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United States Department of Agriculture

Agricultural Research Service

Research Project: RESTORATION OF DOWNY BROME INFESTED RANGELANDS WITH GLYPHOSATE AND TRANSPLANTING WYOMING BIG SAGEBRUSH TO INCREASE SEED SOURCE DIVERSITY
2012 Annual Report


1a.Objectives (from AD-416):
To develop and implement a comprehensive, regional Ecologically-Based Invasive Plant Management (EBIPM) program to restore ecosystems threatened and dominated by cheatgrass/medusahead in Rock Creek watershed and the Great Basin.


1b.Approach (from AD-416):
University of Nevada, Reno (UN-Reno) and USDA, Agricultural Research Service (ARS) scientists will cooperate on a project to (1) demonstrate and assess, on a large-scale, the effectiveness of reduced rates of glyphosate for control of downy brome, and to determine its utility in stimulating a trajectory toward desired species, and (2) determine the influence of (a) site, (b) reduction of herbaceous competition, (c) season of planting and (d) plant source (nursery stock vs. indigenous) on survival of sagebrush transplants (refer to project proposal for more detailed information).


3.Progress Report:

The goal of this project was to develop and implement a comprehensive, regional Ecologically-Based Invasive Plant Management (EBIPM) program to restore ecosystems threatened and dominated by cheatgrass/ medusahead in Rock Creek watershed in the Great Basin which contributes directly to Subobjectives 1.1 and 1.2 of the Area-wide pest management project for annual grasses in the Great Basin.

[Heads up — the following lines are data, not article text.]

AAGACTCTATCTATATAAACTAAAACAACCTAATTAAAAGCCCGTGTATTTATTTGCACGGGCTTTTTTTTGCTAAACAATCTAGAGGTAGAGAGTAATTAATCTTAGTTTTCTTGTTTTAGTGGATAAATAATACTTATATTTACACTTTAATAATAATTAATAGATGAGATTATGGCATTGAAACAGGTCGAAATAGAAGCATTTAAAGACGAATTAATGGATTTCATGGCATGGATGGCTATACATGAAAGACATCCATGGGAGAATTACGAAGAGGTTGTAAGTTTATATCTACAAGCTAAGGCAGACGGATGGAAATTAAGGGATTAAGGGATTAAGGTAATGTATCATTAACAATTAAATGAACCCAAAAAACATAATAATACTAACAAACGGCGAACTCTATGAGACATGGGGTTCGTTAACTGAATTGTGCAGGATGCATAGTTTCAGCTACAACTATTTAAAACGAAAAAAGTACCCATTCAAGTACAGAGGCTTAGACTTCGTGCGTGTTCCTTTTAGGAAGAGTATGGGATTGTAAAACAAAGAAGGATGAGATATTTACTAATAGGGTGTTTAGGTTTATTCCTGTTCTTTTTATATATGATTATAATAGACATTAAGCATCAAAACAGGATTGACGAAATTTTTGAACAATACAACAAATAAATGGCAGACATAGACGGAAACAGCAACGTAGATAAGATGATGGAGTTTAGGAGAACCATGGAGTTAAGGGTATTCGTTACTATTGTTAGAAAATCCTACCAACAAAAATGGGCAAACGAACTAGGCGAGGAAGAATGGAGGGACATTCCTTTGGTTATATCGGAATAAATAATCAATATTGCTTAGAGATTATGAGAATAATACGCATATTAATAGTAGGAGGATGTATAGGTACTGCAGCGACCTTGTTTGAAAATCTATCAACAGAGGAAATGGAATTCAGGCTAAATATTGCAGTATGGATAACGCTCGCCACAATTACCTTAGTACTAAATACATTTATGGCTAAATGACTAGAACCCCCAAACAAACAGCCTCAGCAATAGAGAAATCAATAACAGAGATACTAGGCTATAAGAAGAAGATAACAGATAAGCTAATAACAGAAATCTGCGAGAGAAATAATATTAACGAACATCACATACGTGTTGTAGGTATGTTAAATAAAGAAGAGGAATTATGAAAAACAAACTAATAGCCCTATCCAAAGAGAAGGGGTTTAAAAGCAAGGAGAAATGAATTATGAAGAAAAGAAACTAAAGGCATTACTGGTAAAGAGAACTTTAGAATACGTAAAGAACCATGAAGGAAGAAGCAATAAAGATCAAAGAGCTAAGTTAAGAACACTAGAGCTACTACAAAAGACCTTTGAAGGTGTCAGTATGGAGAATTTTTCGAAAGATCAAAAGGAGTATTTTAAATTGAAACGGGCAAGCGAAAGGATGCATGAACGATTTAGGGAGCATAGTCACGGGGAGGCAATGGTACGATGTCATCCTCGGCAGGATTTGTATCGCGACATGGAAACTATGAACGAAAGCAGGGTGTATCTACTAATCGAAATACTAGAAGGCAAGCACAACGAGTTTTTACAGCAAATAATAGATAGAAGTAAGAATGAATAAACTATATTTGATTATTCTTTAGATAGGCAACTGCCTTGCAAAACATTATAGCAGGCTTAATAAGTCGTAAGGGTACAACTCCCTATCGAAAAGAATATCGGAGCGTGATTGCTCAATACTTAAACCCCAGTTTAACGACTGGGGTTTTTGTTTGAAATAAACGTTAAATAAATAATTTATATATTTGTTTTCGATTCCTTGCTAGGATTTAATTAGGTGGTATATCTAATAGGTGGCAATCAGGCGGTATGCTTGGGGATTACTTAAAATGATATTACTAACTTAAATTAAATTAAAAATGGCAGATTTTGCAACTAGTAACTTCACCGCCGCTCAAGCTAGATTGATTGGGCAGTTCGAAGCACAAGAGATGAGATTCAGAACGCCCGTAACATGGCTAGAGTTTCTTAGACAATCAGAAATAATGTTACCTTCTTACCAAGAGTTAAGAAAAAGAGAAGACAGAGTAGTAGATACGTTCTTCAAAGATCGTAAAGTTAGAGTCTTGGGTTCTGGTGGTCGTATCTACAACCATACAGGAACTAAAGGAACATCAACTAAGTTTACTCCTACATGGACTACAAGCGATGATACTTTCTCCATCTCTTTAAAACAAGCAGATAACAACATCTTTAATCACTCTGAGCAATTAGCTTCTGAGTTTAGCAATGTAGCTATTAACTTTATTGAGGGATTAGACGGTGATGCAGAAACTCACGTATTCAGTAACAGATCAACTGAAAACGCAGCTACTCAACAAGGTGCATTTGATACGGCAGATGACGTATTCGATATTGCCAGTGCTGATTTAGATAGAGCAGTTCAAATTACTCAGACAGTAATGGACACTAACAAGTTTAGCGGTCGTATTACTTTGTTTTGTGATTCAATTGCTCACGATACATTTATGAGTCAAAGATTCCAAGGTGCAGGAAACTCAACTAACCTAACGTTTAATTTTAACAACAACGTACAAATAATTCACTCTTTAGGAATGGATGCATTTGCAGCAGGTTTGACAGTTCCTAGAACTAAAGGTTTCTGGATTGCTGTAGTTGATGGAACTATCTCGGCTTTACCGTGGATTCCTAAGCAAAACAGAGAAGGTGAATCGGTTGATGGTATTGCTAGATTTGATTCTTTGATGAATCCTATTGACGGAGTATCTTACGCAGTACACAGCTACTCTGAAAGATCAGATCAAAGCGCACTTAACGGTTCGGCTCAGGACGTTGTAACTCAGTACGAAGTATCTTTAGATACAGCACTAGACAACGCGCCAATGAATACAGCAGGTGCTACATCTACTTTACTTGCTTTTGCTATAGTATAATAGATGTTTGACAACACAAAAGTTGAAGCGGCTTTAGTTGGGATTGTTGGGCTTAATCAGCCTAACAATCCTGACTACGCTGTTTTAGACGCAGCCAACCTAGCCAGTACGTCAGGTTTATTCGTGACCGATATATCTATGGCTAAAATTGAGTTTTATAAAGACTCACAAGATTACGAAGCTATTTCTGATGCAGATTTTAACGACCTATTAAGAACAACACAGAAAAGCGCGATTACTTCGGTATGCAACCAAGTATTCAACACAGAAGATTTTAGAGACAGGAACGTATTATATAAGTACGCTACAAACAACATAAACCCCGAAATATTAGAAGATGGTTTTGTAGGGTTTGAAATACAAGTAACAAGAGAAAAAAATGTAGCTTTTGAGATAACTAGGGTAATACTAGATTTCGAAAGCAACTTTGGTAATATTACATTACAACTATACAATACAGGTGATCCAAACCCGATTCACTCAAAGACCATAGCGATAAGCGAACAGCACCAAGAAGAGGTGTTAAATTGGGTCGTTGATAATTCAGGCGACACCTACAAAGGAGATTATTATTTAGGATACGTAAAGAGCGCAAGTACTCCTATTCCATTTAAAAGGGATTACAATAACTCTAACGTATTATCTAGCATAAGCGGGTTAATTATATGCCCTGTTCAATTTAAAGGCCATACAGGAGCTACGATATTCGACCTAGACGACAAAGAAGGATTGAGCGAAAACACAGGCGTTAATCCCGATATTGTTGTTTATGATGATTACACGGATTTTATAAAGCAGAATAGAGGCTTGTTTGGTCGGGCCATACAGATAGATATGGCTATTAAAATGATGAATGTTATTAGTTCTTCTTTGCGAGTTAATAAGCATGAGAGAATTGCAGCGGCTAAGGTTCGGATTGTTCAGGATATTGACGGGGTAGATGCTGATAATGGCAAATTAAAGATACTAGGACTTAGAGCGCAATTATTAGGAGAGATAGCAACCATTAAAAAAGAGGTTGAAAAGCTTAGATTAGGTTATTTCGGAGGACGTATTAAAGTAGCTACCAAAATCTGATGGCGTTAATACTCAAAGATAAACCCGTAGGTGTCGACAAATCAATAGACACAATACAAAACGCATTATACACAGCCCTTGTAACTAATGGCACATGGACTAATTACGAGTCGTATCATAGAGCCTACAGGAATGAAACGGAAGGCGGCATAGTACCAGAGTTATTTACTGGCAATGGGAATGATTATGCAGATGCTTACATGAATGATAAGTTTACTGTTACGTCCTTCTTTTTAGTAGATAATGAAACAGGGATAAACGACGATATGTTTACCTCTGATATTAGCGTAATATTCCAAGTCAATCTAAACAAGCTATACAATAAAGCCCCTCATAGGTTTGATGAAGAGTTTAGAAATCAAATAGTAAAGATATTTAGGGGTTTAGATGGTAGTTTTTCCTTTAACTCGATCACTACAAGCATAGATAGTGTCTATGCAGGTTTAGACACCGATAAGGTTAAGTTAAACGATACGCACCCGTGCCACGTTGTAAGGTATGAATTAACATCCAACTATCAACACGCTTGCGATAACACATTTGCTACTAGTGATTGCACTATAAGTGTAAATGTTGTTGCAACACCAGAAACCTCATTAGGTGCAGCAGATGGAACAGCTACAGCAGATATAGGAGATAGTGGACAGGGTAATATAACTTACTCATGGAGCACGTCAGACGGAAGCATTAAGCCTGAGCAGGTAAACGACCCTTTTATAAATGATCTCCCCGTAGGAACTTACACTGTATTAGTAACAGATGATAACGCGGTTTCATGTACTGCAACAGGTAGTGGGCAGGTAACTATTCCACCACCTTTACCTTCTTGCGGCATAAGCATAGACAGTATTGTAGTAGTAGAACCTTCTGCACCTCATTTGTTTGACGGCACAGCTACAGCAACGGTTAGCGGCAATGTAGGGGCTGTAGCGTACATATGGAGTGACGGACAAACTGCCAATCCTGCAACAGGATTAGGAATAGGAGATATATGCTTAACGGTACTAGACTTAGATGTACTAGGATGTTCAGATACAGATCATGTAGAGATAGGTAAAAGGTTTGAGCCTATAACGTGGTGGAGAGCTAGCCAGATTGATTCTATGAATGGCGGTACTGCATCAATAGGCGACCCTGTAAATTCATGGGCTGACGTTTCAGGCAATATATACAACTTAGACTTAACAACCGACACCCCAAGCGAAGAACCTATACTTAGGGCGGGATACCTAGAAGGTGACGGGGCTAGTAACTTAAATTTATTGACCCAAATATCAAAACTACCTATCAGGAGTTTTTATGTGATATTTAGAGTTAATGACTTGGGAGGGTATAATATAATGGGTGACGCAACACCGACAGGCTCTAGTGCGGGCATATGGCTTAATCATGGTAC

Study sites were established at 3 locations to determine if aging crested wheatgrass stands can be diversified to increase wildlife habitat. Interim results were presented at the Society of Range Management Annual Meeting in Billings, Montana in February 2011. Spring-planted trials showed nursery stock survived more than wildling (not cultivated) transplants in each of the 3 plant communities where herbaceous (plants that are fleshy and wither after each growing season) cover was reduced with herbicide. In all plant communities combined, mean survival rate of nursery stock was 54.7%, compared with 16.7% for the wildling transplants. In outreach efforts, a field day was held in July 2011, 20 plus land managers and rangeland restoration specialists participated in the tour. A manuscript is submitted for publication outlining the results of this research and the implications for land managers implementing EBIPM programs.


Last Modified: 10/21/2014
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